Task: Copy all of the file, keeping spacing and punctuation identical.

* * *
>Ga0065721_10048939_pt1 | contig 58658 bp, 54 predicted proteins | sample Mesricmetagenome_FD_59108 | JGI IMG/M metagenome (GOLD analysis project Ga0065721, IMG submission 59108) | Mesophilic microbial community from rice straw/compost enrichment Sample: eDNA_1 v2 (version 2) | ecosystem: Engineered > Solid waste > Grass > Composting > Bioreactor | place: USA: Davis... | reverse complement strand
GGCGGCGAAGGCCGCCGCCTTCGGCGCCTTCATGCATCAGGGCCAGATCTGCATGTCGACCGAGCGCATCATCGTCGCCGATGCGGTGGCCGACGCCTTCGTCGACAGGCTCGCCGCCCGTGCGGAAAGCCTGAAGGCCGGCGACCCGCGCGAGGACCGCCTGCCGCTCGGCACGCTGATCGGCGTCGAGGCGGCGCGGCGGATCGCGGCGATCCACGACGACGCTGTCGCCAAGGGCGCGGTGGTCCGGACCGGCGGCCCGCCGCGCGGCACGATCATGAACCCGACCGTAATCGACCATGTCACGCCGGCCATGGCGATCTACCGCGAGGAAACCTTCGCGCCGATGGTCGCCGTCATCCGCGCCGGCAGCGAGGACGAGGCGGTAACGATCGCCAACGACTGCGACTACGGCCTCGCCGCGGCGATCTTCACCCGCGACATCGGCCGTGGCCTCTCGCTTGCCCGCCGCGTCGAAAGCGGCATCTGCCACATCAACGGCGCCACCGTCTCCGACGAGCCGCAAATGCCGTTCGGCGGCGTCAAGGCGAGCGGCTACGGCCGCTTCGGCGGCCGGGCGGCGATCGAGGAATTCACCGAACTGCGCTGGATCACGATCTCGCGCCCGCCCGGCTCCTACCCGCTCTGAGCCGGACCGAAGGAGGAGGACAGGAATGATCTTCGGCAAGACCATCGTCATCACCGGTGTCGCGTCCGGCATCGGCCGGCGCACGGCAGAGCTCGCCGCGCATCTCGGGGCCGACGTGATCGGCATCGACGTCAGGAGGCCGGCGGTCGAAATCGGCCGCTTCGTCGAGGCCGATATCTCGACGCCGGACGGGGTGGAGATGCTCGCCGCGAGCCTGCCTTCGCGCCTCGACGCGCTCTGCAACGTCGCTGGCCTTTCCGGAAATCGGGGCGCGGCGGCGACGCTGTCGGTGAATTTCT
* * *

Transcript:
>Ga0065721_10048939_pt1 | contig 58658 bp, 54 predicted proteins | sample Mesricmetagenome_FD_59108 | JGI IMG/M metagenome (GOLD analysis project Ga0065721, IMG submission 59108) | Mesophilic microbial community from rice straw/compost enrichment Sample: eDNA_1 v2 (version 2) | ecosystem: Engineered > Solid waste > Grass > Composting > Bioreactor | place: USA: Davis... | reverse complement strand
GGCGGCGAAGGCCGCCGCCTTCGGCGCCTTCATGCATCAGGGCCAGATCTGCATGTCGACCGAGCGCATCATCGTCGCCGATGCGGTGGCCGACGCCTTCGTCGACAGGCTCGCCGCCCGTGCGGAAAGCCTGAAGGCCGGCGACCCGCGCGAGGACCGCCTGCCGCTCGGCACGCTGATCGGCGTCGAGGCGGCGCGGCGGATCGCGGCGATCCACGACGACGCTGTCGCCAAGGGCGCGGTGGTCCGGACCGGCGGCCCGCCGCGCGGCACGATCATGAACCCGACCGTAATCGACCATGTCACGCCGGCCATGGCGATCTACCGCGAGGAAACCTTCGCGCCGATGGTCGCCGTCATCCGCGCCGGCAGCGAGGACGAGGCGGTAACGATCGCCAACGACTGCGACTACGGCCTCGCCGCGGCGATCTTCACCCGCGACATCGGCCGTGGCCTCTCGCTTGCCCGCCGCGTCGAAAGCGGCATCTGCCACATCAACGGCGCCACCGTCTCCGACGAGCCGCAAATGCCGTTCGGCGGCGTCAAGGCGAGCGGCTACGGCCGCTTCGGCGGCCGGGCGGCGATCGAGGAATTCACCGAACTGCGCTGGATCACGATCTCGCGCCCGCCCGGCTCCTACCCGCTCTGAGCCGGACCGAAGGAGGAGGACAGGAATGATCTTCGGCAAGACCATCGTCATCACCGGTGTCGCGTCCGGCATCGGCCGGCGCACGGCAGAGCTCGCCGCGCATCTCGGGGCCGACGTGATCGGCATCGACGTCAGGAGGCCGGCGGTCGAAATCGGCCGCTTCGTCGAGGCCGATATCTCGACGCCGGACGGGGTGGAGATGCTCGCCGCGAGCCTGCCTTCGCGCCTCGACGCGCTCTGCAACGTCGCTGGCCTTTCCGGAAATCGGGGCGCGGCGGCGACGCTGTCGGTGAATTTCT